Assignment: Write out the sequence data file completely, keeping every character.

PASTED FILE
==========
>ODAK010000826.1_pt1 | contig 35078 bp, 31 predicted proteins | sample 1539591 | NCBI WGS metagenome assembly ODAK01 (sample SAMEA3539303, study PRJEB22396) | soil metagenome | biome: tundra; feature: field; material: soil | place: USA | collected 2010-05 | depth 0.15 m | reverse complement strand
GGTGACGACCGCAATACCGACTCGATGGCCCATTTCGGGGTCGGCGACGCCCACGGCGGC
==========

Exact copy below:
>ODAK010000826.1_pt1 | contig 35078 bp, 31 predicted proteins | sample 1539591 | NCBI WGS metagenome assembly ODAK01 (sample SAMEA3539303, study PRJEB22396) | soil metagenome | biome: tundra; feature: field; material: soil | place: USA | collected 2010-05 | depth 0.15 m | reverse complement strand
GGTGACGACCGCAATACCGACTCGATGGCCCATTTCGGGGTCGGCGACGCCCACGGCGGC